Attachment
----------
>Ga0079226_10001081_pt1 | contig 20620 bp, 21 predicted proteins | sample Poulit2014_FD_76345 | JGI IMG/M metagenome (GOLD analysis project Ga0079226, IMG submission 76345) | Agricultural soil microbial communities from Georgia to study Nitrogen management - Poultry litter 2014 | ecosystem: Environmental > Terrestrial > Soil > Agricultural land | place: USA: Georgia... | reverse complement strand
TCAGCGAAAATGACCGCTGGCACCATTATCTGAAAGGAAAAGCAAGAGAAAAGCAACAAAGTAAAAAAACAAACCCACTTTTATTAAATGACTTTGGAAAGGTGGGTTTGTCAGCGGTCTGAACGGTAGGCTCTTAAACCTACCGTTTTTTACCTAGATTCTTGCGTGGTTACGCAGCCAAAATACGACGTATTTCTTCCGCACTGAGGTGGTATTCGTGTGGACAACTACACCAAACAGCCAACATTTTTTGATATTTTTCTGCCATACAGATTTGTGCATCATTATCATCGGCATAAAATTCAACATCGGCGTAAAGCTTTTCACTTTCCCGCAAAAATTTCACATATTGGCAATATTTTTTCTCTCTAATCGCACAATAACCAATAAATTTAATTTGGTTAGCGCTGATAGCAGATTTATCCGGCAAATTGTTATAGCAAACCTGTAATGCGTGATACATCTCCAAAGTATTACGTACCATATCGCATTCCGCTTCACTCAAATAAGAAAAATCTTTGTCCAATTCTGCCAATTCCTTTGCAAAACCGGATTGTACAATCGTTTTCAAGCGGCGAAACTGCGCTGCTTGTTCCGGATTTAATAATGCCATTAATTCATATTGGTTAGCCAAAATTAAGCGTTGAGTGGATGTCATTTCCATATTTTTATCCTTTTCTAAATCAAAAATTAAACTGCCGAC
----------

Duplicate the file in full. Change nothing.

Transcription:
>Ga0079226_10001081_pt1 | contig 20620 bp, 21 predicted proteins | sample Poulit2014_FD_76345 | JGI IMG/M metagenome (GOLD analysis project Ga0079226, IMG submission 76345) | Agricultural soil microbial communities from Georgia to study Nitrogen management - Poultry litter 2014 | ecosystem: Environmental > Terrestrial > Soil > Agricultural land | place: USA: Georgia... | reverse complement strand
TCAGCGAAAATGACCGCTGGCACCATTATCTGAAAGGAAAAGCAAGAGAAAAGCAACAAAGTAAAAAAACAAACCCACTTTTATTAAATGACTTTGGAAAGGTGGGTTTGTCAGCGGTCTGAACGGTAGGCTCTTAAACCTACCGTTTTTTACCTAGATTCTTGCGTGGTTACGCAGCCAAAATACGACGTATTTCTTCCGCACTGAGGTGGTATTCGTGTGGACAACTACACCAAACAGCCAACATTTTTTGATATTTTTCTGCCATACAGATTTGTGCATCATTATCATCGGCATAAAATTCAACATCGGCGTAAAGCTTTTCACTTTCCCGCAAAAATTTCACATATTGGCAATATTTTTTCTCTCTAATCGCACAATAACCAATAAATTTAATTTGGTTAGCGCTGATAGCAGATTTATCCGGCAAATTGTTATAGCAAACCTGTAATGCGTGATACATCTCCAAAGTATTACGTACCATATCGCATTCCGCTTCACTCAAATAAGAAAAATCTTTGTCCAATTCTGCCAATTCCTTTGCAAAACCGGATTGTACAATCGTTTTCAAGCGGCGAAACTGCGCTGCTTGTTCCGGATTTAATAATGCCATTAATTCATATTGGTTAGCCAAAATTAAGCGTTGAGTGGATGTCATTTCCATATTTTTATCCTTTTCTAAATCAAAAATTAAACTGCCGAC